Marguerite's ride on the cars of the St. Paul & Pacific ended at 9 a.m. the following day. Upon arriving in St. Paul she found her connection to Chicago didn't depart until 1 p.m. that afternoon. A more pleasant surprise came when she found a small extra fee gained her a berth on one of Mr. Pullman's new sleeping cars. She dearly wanted to be rested up when she met Paul, after suffering the twenty-four hour ride on Jim Hill's straight-backed, almost cushion less train seat. That portion of the ride had left her cramped, stiff and listless.
On the second evening of her trip, after the porter made up her bed, she found an almost instant sleep due to fatigue. Awakening at dawn she dressed hurriedly, noting the fleeting scenery changes from the window. The open countryside of rolling prairie was disappearing; they were approaching congested areas, a seeming concentration of small towns and farms. As the porter came through the car to convert berths back into seats, he called repeatedly: "Chicago, in 30 minutes; Chicago in 30 minutes."
Additional snapping sounds and click-clacks came as they passed over other railroad tracks and switches. As the train slowed, numerous parallel tracks appeared, many with long lines of assorted cattle and boxcars. They passed a long freight train standing motionless on a sidetrack, dark tendrils of coal smoke drifting lazily from its bulbous stack. Two short switch engines were visible, busily moving assortments of cars here and there, evidently sorting the mixture to make up future trains.
The conductor passed quickly through the car, removing tickets tucked along the clips between the windows. His nasal voice proclaiming: "Chicago, next stop. Five minutes."
Barely moving now, the early morning sunlight was suddenly blocked out as they rolled beneath a huge roofed canopy. Amid grinding and hissing of brakes and jarring of couplings the train finally stopped. As a brakeman opened the vestibule door, he picked up a short stool, opened the outside door and lifted a floor plate. A cool breeze wafted through the car as people stood to gather belongings, impatient to debark. Many carried bulky hand luggage, apparently not having bothered to check them.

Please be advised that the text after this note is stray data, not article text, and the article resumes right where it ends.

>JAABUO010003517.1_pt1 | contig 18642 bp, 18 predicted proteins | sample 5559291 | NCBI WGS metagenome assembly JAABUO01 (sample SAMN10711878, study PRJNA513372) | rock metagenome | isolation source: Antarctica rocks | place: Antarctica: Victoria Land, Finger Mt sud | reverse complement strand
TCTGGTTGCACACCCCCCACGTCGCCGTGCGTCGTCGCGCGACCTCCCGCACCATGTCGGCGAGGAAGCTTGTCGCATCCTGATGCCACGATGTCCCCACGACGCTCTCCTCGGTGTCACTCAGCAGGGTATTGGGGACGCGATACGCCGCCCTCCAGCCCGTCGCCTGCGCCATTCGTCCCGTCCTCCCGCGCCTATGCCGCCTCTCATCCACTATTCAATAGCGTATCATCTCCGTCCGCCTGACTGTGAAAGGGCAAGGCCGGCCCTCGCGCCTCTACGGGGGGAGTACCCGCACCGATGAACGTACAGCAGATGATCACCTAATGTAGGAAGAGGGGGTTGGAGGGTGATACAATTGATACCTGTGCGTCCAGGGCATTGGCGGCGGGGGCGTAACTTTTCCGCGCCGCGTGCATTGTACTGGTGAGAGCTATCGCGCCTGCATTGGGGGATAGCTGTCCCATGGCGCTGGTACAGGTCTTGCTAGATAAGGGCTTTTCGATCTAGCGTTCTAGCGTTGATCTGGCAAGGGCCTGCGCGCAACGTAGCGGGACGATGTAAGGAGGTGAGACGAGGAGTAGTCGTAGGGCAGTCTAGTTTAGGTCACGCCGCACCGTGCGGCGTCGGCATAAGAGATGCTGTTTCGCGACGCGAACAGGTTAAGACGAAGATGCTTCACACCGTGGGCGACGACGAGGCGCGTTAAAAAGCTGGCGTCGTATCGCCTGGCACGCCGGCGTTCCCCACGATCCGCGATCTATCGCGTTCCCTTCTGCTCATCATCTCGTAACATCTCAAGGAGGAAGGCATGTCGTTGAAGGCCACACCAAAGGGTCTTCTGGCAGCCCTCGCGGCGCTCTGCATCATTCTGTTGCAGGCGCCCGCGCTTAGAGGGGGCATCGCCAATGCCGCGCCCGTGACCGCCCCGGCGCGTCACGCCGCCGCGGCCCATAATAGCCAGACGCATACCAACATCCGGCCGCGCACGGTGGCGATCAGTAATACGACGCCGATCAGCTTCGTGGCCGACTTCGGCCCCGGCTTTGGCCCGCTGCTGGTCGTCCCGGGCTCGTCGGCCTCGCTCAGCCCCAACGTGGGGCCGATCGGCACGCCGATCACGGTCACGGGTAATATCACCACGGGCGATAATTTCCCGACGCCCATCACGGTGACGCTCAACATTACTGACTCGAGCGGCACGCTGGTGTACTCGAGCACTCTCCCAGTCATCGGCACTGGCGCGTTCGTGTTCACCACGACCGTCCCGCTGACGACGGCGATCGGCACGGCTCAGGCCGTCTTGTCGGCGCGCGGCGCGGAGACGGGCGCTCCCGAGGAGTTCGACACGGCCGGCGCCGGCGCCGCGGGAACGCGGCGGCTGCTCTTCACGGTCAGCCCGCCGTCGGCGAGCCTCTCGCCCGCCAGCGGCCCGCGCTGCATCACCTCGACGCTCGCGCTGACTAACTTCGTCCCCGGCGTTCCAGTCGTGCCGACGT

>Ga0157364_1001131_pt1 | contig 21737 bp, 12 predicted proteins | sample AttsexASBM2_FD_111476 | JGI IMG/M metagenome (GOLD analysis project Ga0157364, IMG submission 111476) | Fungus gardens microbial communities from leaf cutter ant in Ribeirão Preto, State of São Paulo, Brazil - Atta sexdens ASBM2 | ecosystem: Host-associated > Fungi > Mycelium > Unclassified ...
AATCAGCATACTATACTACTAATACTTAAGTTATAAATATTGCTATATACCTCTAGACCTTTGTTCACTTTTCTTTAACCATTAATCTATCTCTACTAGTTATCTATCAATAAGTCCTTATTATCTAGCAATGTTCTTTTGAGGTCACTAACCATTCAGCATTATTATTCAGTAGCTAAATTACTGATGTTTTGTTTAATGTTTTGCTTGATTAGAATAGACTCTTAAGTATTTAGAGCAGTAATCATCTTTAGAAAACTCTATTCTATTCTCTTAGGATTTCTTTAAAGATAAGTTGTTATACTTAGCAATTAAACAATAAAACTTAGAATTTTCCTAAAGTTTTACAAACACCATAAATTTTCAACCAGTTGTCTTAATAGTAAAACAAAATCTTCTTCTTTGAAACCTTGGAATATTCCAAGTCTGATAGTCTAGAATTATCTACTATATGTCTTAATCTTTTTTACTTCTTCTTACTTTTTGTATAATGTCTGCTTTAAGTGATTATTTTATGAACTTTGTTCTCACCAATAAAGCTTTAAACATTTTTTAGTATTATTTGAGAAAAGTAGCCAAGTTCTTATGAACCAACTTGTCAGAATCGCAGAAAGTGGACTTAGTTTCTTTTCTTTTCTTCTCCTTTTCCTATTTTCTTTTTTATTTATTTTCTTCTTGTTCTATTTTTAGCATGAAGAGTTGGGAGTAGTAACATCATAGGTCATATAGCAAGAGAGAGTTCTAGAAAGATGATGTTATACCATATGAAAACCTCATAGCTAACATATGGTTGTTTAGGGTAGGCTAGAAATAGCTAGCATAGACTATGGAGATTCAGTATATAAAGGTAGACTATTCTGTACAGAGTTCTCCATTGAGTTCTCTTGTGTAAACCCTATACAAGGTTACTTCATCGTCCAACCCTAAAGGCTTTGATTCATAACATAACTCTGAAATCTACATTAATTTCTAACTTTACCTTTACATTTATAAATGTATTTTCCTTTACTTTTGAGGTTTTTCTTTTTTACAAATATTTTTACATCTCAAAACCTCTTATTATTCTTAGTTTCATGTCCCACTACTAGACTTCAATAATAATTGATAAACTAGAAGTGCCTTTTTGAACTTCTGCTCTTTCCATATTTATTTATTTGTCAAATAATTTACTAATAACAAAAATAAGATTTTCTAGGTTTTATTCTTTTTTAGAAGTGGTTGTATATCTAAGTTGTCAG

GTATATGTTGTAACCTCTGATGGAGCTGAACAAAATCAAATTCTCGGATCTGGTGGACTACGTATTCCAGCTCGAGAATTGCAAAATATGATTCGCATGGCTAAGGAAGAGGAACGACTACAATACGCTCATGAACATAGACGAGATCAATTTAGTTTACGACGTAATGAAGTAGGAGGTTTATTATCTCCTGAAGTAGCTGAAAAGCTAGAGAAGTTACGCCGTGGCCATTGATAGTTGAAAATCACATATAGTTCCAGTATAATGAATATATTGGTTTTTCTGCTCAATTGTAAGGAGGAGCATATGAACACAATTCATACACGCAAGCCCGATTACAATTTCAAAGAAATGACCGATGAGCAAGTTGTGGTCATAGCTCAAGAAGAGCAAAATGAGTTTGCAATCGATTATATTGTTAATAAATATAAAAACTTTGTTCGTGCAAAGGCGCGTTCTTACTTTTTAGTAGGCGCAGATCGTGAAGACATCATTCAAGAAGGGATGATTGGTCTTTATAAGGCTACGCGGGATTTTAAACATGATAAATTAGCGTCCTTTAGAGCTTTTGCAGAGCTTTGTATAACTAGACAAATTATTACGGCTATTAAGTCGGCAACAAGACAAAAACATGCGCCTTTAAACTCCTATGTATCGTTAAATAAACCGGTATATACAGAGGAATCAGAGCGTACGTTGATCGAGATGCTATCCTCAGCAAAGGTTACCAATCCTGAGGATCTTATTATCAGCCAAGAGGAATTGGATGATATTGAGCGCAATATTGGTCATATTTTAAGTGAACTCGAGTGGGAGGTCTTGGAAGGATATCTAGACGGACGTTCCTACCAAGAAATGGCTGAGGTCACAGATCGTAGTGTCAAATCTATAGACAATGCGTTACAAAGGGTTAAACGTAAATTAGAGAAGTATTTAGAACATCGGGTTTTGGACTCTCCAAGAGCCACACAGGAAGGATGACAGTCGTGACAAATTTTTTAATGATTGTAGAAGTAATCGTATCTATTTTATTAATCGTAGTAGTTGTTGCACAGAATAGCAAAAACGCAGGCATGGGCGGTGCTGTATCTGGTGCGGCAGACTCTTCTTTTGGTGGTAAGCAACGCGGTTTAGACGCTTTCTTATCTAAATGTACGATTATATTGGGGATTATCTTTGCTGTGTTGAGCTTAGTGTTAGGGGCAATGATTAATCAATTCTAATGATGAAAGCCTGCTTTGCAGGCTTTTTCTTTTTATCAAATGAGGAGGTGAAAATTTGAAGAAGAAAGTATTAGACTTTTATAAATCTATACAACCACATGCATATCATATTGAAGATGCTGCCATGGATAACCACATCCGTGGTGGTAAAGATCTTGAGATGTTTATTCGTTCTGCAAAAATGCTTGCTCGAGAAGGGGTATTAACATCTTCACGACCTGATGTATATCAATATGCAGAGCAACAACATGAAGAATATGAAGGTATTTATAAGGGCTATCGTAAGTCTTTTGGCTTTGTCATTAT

Marguerite felt tense with anxiety, but upon descending from the car steps was suddenly grasped in a close embrace by a radiant Paul. He was so eager to take her in his arms that he blocked other passengers endeavoring to leave.
Their kiss was long and fervent until they were rudely forced aside by other passengers, one of whom remarked loudly about their lack of courtesy.
Finally releasing her, he exclaimed, "Oh, Marguerite, I've missed you so much! I even met the train yesterday morning in case you arrived a day early!" His excitement was so catching; her tension and fears magically vanished. "Here, give me your bag. I've a carriage waiting just outside."
The warmth of his greeting overwhelmed her. He was the same, familiar Paul, charming, obviously bubbling with joy at seeing her. At that instant she realized the closeness they would share, there would be no further worries. All thoughts of the past vanished at that moment; she instinctively knew their marriage would be a happy one!
"Have you had breakfast?"
"No. I doubt the dining car was even open at this early hour."
"Neither have I. Let's grab a bite downtown, then we'll go out to my Father and Mother's house. They have an extra bedroom for you until we can make arrangements for the nuptials. With his arm snugly around her waist he steered her toward the exit doors leading to the street. Looking at her mischievously, he asked, "Can we get married soon? Perhaps a civil ceremony would be best since I'm not of your faith? Gosh, we never got around to discussing that problem."
Smiling happily, she turned to face him. "Whatever you want suits me fine. I'm as anxious as you. How about your folks though; will there be any disappointment at a quick ceremony?"
He pressed her back into motion. "No problem, they'll agree to anything we decide upon. I've told them how beautiful and talented you are. Don't be worried about meeting them; they'll love you as much as I do. Oh, by the way did you check any baggage?"
"Gosh, it's well you reminded me. Yes, I checked a small steamer trunk. Let me get the tag from my reticule."
Approaching their carriage, Paul spoke to the driver. “Do you mind picking up a piece of baggage?"
"No, give me the check and I'll drive closer to the baggage door. You folks step inside, I'll take care of it.”